If you are a contractor with a new business, the surety company will likely limit you to bonds for only smaller contracts (about $350K and under). The bond limit is for your own protection since your company doesn't have a proven track record of an ability to complete larger projects. Also, you don't have to obtain CPA prepared financials for smaller jobs, which often cost thousands to have prepared and can be tough for a new business. Start with smaller jobs to gain the proper experience and allow yourself to get familiar with the entire process, from bidding on jobs to completing projects, while developing a strong relationship with the surety company.
Once you have the proper experience, a track record of completed projects under your belt and have built up your relationship with the surety company, you can start bidding on larger projects (about $350K+). Your relationship with the surety company is important because when they provide you bonds for public construction jobs, they are extending a form of credit to you. As mentioned above, the bonds guarantee you'll complete the project according to the contract. If you default or perform faulty work and cause claims, the surety company will pay them at first. However, they will come back for you for reimbursement. Building a strong relationship with the surety company is vital to both your company's and the surety's success.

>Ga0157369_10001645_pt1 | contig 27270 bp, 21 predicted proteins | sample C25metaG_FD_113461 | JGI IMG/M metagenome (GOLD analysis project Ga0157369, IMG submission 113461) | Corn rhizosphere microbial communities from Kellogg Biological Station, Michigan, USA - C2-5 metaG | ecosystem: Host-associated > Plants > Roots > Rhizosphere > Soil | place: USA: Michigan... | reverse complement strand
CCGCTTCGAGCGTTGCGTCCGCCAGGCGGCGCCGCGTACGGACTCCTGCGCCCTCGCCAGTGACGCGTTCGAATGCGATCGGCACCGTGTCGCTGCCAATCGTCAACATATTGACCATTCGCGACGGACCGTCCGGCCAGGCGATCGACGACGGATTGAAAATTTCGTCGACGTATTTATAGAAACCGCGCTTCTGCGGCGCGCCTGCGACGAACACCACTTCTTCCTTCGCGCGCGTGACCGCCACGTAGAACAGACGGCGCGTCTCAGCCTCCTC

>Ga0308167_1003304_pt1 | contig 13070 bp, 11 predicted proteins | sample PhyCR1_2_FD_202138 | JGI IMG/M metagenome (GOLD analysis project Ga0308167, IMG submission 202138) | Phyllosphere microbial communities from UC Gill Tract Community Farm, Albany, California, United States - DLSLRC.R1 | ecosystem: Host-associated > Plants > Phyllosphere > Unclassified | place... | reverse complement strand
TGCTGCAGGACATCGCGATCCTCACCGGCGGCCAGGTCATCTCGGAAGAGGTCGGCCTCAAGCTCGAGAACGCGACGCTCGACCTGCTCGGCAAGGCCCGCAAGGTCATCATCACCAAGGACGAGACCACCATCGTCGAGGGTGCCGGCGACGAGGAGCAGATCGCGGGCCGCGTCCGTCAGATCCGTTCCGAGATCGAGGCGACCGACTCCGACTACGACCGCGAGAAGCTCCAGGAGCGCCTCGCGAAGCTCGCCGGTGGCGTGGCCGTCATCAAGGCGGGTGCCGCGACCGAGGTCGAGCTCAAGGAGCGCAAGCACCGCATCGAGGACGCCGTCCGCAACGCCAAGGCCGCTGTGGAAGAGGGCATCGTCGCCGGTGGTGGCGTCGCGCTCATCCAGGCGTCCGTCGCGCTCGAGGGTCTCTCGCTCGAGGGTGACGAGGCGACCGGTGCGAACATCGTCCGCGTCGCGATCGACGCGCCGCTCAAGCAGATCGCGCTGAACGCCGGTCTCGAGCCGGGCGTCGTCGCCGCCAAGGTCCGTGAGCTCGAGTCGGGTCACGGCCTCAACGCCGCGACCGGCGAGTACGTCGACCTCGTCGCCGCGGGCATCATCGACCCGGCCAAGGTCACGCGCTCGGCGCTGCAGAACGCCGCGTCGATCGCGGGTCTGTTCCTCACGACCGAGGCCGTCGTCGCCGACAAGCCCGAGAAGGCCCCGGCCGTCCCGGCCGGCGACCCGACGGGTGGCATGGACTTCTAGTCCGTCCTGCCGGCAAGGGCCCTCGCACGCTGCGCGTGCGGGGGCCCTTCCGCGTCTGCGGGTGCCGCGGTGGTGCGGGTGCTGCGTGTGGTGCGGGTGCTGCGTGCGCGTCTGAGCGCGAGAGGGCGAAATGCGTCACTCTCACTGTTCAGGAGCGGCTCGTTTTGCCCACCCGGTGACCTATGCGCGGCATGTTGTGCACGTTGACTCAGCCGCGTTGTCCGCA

Each surety has its own criteria for deciding the eligibility of applicants for construction bonds. Standard criteria include having the right skill level, resources and ability to perform the requirements of the contract. The surety will analyze the applicant's financial statements and investigate work history, financial standing and credit rating.
Getting construction bonds for private home remodeling projects will be impossible, not because they're too risky for surety companies, but as a result of being private jobs. As mentioned above, surety bonds for construction jobs protect the public and are used for public projects. It's possible to get surety bonds for private home remodeling jobs that are being paid for by the government, e.g. the government stepping in and paying for projects in a particular state where a hurricane caused significant damage to homes.
Working on bigger jobs usually increases your company's overall profit, which makes getting the CPA prepared business financials that are required for larger bonds less of an issue as it often is for smaller or new contractors.
Contractor license bonds are required by most states for contractors to get their license. These bonds guarantee you'll pay any claims in full that you may cause by not operating your contracting business professionally.